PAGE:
Spending another night in Saarlouis we thought we might as well join the crowd and watch the game Germany verses Poland. We waited out another heavy downpour and just made it to the big screen at “Großer Markt” by halftime. Amazingly, in spite of the bad weather, around a 1000 people had turned up. Security was tight, but after having been touched up at the entrance, we found that everybody was very well behaved. Being touched up by security was probably the most exciting thing of the night, as neither Germany nor Poland managed to score!

On our way back to the boat, Austin was amused to see the young, not so sober German fans stopping obediently at the red traffic lights with no cars in sight.

The next morning the lock keeper gave us the verbal 'thumbs up', and so we were off! Together with our Dutch neighbours we entered the first lock, but things didn’t look good. Mechanics still working on the lock gate told us "floodwaters ahead”!

We arrived at Völklingen where we were told by some German skippers that they had been here for three days and that the Saarbrücken lock as well as the first lock of the Saar Canal were closed due to the high water levels. It didn’t really worry us as we intended to stay at least 1 day to visit the UNESCO World Heritage site of the Völklingen Ironworks.

Mooring on the pontoon on the right bank in Völklingen is free. Electricity is 1 euro, which lasted us 24 hours, and water is 0.50 euro cents. Needless to say that by nightfall we were joined by another few boats.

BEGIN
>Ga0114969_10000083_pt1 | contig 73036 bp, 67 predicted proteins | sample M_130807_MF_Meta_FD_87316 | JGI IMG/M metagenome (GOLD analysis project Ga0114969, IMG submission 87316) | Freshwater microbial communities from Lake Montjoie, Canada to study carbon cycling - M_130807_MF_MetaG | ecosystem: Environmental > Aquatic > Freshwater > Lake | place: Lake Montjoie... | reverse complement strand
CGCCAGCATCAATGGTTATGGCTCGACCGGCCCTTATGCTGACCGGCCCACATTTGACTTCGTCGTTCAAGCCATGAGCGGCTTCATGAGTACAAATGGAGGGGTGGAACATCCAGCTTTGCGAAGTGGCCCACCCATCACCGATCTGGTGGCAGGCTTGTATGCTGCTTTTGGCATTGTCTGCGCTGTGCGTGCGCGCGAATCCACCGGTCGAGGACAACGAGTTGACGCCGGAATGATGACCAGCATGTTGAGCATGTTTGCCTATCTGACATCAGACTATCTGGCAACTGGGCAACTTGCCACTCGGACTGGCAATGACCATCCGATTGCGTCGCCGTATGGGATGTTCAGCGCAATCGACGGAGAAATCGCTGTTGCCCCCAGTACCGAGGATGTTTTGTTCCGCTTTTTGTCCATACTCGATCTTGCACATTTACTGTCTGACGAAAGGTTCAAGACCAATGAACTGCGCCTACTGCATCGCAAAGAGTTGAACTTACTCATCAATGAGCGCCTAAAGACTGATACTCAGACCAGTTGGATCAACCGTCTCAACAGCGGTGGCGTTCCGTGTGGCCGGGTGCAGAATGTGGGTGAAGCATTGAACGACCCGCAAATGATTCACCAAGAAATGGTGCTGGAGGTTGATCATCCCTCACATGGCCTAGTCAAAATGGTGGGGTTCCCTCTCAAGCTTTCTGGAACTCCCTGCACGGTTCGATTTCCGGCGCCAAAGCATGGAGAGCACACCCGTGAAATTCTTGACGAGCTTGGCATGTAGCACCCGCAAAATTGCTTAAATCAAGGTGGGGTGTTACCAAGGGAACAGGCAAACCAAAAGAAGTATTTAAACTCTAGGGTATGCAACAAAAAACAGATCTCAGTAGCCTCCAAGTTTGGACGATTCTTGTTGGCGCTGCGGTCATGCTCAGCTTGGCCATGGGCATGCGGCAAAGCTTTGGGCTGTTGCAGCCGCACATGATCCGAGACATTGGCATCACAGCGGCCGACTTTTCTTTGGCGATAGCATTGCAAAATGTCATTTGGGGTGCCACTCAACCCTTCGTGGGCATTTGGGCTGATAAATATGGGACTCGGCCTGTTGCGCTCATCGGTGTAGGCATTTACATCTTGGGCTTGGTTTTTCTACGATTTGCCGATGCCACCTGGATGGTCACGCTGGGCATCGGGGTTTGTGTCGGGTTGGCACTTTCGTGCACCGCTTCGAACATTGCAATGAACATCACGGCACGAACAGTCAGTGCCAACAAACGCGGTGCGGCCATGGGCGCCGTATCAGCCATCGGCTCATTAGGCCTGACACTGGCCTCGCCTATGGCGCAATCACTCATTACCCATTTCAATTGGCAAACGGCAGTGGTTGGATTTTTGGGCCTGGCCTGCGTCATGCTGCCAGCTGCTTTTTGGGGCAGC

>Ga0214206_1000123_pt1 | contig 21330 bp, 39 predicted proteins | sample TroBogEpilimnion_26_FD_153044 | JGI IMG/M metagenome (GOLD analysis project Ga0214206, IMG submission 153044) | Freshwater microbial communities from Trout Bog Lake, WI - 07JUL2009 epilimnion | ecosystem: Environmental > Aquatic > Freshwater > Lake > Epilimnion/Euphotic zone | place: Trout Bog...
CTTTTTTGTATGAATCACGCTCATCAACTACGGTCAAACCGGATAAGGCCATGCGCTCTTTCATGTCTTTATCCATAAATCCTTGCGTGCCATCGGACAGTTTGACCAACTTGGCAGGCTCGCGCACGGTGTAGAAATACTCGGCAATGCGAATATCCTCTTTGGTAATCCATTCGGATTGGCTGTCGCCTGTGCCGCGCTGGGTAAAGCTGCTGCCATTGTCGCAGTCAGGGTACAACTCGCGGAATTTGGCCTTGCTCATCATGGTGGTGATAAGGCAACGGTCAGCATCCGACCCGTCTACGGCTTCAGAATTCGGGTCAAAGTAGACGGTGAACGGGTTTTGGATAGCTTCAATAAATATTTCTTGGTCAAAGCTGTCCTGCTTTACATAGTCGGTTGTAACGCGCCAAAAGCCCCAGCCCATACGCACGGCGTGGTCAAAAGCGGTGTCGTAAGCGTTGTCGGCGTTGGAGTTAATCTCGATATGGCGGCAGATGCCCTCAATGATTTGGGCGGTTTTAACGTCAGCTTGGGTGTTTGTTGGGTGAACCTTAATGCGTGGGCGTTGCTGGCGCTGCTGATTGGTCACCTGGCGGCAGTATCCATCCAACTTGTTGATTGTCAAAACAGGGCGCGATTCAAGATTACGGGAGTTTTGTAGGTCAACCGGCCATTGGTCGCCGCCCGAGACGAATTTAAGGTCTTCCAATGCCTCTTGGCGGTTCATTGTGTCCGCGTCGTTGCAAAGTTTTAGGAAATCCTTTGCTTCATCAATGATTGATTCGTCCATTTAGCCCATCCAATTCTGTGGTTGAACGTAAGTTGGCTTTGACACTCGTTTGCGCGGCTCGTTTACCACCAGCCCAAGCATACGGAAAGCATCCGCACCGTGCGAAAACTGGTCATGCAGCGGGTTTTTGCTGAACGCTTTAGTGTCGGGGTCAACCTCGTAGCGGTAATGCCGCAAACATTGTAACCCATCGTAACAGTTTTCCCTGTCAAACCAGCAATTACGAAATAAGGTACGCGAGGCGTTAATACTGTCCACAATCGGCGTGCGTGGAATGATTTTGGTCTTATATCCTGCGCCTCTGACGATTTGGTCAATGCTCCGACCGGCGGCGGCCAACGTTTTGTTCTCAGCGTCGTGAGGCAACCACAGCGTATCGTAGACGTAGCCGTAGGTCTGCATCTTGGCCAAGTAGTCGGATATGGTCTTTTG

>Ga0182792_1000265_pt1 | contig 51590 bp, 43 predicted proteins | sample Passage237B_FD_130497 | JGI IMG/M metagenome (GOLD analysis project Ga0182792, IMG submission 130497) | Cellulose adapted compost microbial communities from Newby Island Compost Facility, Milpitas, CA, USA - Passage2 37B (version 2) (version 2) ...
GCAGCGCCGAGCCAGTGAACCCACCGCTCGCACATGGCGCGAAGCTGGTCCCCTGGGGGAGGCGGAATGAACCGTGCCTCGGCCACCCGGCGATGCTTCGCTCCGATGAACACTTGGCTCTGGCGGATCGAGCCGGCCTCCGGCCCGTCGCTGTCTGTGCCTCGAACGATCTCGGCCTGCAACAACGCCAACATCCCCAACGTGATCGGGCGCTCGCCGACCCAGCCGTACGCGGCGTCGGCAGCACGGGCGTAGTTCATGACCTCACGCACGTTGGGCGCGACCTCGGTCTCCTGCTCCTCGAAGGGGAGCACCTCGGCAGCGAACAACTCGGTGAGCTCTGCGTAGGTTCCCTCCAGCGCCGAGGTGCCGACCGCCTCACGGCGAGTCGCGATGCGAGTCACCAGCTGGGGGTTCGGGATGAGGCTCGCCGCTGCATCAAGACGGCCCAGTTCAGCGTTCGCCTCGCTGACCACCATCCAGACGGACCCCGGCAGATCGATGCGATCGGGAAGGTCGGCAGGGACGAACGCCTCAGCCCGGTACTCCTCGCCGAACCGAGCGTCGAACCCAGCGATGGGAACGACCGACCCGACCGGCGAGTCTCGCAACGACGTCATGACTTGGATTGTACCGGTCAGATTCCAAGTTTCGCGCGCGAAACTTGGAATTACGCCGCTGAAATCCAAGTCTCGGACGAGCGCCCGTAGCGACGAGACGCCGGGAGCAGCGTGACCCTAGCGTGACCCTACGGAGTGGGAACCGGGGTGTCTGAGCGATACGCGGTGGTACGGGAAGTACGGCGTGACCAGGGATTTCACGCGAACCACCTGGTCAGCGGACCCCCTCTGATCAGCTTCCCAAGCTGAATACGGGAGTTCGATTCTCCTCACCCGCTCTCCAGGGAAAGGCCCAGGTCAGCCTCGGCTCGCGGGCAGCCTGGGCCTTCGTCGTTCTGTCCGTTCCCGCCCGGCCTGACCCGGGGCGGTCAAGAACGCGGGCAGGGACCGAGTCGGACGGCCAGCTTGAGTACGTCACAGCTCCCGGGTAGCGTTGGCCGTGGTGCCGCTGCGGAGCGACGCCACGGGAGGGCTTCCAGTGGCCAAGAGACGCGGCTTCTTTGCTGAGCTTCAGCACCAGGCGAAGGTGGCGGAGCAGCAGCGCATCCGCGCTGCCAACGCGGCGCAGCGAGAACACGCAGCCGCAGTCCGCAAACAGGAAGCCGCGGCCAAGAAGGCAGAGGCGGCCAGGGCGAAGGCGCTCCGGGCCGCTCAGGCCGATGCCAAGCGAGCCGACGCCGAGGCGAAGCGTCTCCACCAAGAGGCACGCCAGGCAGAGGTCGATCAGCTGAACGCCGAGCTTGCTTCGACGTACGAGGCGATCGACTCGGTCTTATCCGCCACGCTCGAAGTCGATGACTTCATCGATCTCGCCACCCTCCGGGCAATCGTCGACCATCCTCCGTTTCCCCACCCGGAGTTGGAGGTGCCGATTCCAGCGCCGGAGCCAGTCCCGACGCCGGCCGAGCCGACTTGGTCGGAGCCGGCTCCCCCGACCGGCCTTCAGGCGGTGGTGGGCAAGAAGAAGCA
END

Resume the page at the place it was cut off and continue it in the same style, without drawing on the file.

Update the next morning was:  18 degrees maximum, water level rising further, locks still closed.

But for once it wasn’t raining!!! So on Jan and Bill’s (La Bonne Vie) recommendation “not to be missed”, we went to the “Völklinger Hütte”. After furnaces were shut down due to the world wide steel crisis, these Ironworks were granted world heritage listing as the first industrial monument in 1994. 

But they are more than a monument. You feel yourself entering another world: a world of very hard labour in extreme heat, dust and machine noise, the smell of tar and coal still lingering around the rusting furnaces. Voices of former workers and videos of men and ovens at work intensify the experience. We dared to climb up to the top from where the expanse of the plant can be fully appreciated. 

The different shades of rust, the chimneys, pipes and wheels seem an abstract art work in itself. In areas nature has asserted itself and trees are growing on rooftops and metal gangways.

The buildings present an inspiring backdrop for all kinds of wall-art and canvasses, as well as a venue for the odd rock concert.

Once again the rain started and turning around a corner to seek shelter we found a newly wedded couple posing in front of the eery scenery. I felt sorry for the bride in her short sleeves with puddles all around her, but she didn’t seem to notice.

Austin didn’t complain either when I sent him out at 10.30 at night to take this picture - it must be l o v e!

© Austin Robinson 2019